Praise the Lord, you his servants; praise the name of the Lord. 2 Let the name of the Lord be praised, both now and forevermore. 3 From the rising of the sun to the place where it sets, the name of the Lord is to be praised.
4 The Lord is exalted over all the nations, his glory above the heavens. 5 Who is like the Lord our God, the One who sits enthroned on high, 6 who stoops down to look on the heavens and the earth?
7 He raises the poor from the dust and lifts the needy from the ash heap; 8 he seats them with princes, with the princes of his people. 9 He settles the childless woman in her home as a happy mother of children.
Praise the Lord.
This psalm begins and ends with a call to "Praise the Lord". This is where we get the word, "hallelujah". Many of the psalms were used as praise songs and this one was too!
But what do we actually praise God for? What is the content of our praise?
1. The Lord is exalted over all the nations,
his glory above the heavens.
God is above all else. There is nothing bigger or higher than him. God is the sovereign Lord over all things. If something were bigger or higher than God then that thing would be God.
2. Who stoops down to lookon the heavens and the earth?
Despite the fact that God is above and over all things, he stoops down to earth to look. God is interested in what is happening on earth. Since he created the earth, he also tends to it and watches over it.
3. He raises the poor from the dust and lifts the needy from the ash heap; he seats them with princes, with the princes of his people.
Not only does God look down from heaven but he intervenes to help people in need. So God is aware of what is happens, and cares about what happens especially to those He has made. He takes the poor and needy and sits them with royalty.
Ultimately God stooped down to the earth by sending His Son to show that he is aware of our sin, and he cares for us. He lifts us out of our spiritual poverty and puts us at the royal table with princes.
Blessed are those who fear the Lord, who find great delight in his commands.
2 Their children will be mighty in the land; the generation of the upright will be blessed. 3 Wealth and riches are in their houses, and their righteousness endures forever. 4 Even in darkness light dawns for the upright, for those who are gracious and compassionate and righteous. 5 Good will come to those who are generous and lend freely, who conduct their affairs with justice.
6 Surely the righteous will never be shaken; they will be remembered forever. 7 They will have no fear of bad news; their hearts are steadfast, trusting in the Lord.
So often we misunderstand the use of the word "fear" in the bible, when used in the context of the phrase, "the fear of the Lord". We often interpret the word "fear" as being afraid or scared. But in the biblical sense it usually means something more like "respect" or "awe". In this passage the word is linked to finding delight in God's commands. Usually we don't associate "delight" with obeying God's commands.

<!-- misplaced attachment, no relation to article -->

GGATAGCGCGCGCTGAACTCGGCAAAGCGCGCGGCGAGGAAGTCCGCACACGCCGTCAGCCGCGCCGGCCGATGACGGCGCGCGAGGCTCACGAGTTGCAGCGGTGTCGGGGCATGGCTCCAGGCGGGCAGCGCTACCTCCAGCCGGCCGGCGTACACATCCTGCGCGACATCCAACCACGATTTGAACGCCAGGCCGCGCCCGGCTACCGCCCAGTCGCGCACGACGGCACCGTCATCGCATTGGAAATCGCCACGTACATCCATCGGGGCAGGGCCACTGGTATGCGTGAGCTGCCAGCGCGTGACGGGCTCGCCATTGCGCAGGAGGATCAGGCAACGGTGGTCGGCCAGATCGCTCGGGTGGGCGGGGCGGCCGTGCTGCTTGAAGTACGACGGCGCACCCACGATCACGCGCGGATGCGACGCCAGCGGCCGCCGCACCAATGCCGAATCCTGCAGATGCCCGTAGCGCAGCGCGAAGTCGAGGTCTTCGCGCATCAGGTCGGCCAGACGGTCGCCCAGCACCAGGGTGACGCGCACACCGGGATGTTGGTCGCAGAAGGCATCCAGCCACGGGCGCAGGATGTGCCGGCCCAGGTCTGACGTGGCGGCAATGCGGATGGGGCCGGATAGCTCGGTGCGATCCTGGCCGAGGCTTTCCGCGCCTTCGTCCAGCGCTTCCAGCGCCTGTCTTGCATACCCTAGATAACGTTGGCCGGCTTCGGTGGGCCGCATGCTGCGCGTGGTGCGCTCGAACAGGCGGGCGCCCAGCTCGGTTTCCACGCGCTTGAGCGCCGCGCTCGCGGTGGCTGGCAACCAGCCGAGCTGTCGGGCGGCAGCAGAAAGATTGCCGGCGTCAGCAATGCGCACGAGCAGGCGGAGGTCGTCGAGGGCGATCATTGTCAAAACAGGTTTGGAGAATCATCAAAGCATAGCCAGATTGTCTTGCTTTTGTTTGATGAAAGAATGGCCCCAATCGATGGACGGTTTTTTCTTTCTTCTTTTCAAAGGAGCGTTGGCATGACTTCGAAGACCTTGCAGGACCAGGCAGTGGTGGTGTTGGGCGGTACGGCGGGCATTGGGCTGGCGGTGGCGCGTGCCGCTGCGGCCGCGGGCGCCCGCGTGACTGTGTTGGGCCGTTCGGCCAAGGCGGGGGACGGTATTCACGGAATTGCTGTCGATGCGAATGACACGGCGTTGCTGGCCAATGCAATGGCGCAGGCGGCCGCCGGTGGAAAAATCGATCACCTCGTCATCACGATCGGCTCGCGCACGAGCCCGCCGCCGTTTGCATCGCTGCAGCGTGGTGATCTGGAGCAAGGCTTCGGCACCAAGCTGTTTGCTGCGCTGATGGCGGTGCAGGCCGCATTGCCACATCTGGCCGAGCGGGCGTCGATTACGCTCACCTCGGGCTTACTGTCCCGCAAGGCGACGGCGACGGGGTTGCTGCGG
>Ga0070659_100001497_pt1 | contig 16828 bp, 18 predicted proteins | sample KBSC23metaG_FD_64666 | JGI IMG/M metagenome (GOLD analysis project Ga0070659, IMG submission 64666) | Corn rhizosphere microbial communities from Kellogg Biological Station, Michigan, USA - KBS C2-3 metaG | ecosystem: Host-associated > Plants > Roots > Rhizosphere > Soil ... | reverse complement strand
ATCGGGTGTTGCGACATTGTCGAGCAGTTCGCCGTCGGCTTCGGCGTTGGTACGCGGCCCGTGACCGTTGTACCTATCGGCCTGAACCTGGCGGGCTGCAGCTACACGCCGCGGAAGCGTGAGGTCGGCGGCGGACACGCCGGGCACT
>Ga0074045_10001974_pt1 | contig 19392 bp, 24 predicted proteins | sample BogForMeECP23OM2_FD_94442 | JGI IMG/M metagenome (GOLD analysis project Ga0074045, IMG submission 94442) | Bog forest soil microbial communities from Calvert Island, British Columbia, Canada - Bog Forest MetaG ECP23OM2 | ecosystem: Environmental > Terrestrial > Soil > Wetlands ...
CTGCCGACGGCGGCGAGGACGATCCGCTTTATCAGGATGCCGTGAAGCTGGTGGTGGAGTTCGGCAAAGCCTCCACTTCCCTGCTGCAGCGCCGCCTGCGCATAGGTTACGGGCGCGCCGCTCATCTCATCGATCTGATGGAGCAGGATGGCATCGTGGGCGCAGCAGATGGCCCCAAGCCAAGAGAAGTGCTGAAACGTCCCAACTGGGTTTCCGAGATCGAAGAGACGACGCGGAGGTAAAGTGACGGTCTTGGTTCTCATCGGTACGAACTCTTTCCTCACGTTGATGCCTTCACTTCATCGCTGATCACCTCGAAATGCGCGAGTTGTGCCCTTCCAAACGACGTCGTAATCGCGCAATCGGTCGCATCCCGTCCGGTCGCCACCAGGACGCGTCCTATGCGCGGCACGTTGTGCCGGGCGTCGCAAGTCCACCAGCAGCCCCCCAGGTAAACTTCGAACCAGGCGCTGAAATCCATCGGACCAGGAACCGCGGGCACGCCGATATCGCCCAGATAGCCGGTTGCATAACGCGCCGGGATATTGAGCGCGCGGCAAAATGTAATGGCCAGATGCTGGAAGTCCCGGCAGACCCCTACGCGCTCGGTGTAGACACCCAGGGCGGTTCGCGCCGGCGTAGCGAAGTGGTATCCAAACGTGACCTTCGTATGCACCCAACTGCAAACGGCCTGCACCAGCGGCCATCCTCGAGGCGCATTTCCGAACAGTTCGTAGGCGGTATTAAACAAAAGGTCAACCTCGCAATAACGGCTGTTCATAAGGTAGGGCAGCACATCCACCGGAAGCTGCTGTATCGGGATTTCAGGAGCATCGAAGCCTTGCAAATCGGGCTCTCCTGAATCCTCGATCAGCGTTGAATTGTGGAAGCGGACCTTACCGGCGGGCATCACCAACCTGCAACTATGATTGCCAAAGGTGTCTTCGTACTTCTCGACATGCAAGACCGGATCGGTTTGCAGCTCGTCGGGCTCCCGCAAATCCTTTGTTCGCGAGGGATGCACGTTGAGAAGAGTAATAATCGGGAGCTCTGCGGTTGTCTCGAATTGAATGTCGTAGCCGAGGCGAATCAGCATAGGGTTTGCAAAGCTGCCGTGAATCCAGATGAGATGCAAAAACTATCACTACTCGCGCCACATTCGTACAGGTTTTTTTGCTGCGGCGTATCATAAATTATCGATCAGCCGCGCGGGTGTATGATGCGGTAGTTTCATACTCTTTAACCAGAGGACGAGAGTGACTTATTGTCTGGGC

We might be prone to think being obedient because of fear is always a bad thing. But a healthy fear of the Lord is a good thing. Why? Because God is holy and mighty, and we believe everything around us came into being by His command. And maybe this is the sense in which we can delight in his commands. If we truly believe God wants the best for us, then his commands are good for us.
1 John 5:3 says, "And his commands are not burdensome." I think one of the great myths of our time is that following or obeying God is a "drag". But look at what the psalmist says comes to the person who delights in God's commands.
1. Their children will be mighty in the land.
2. Wealth and riches are in their houses.
3. Good will come to them who are generous and lend freely.
4. They will never be shaken and remembered forever.
5. They will have no fear of bad news, but will trust in the Lord.
Sounds like a pretty good life huh? Maybe disobedience is overrated!
I will extol the Lord with all my heart in the council of the upright and in the assembly.
2 Great are the works of the Lord; they are pondered by all who delight in them. 3 Glorious and majestic are his deeds, and his righteousness endures forever. 4 He has caused his wonders to be remembered; the Lord is gracious and compassionate. 5 He provides food for those who fear him; he remembers his covenant forever.
As many psalms do, Psalm 111 tells us what true worship of God looks like. First of all, he says that worship is personal. It is intentional and involves all of us. The psalmist says I will praise God with "ALL of my heart". God looks at our hearts when we praise him. Are we just going through the motions? Or, is our worship genuine and sincere?
Second, he says worship is public. I.e. "in the assembly". Although we can worship privately, God tells us to worship in public, so we might testify to his goodness and greatness. There is a power in public worship, as those who are earnestly seeking God lift up their voices in praise of the One who made all things in heaven and on earth. It is more to be experienced then to be explained. In heaven, we will all be worshipping God before his throne. Worship on earth is a foretaste of the feast to come.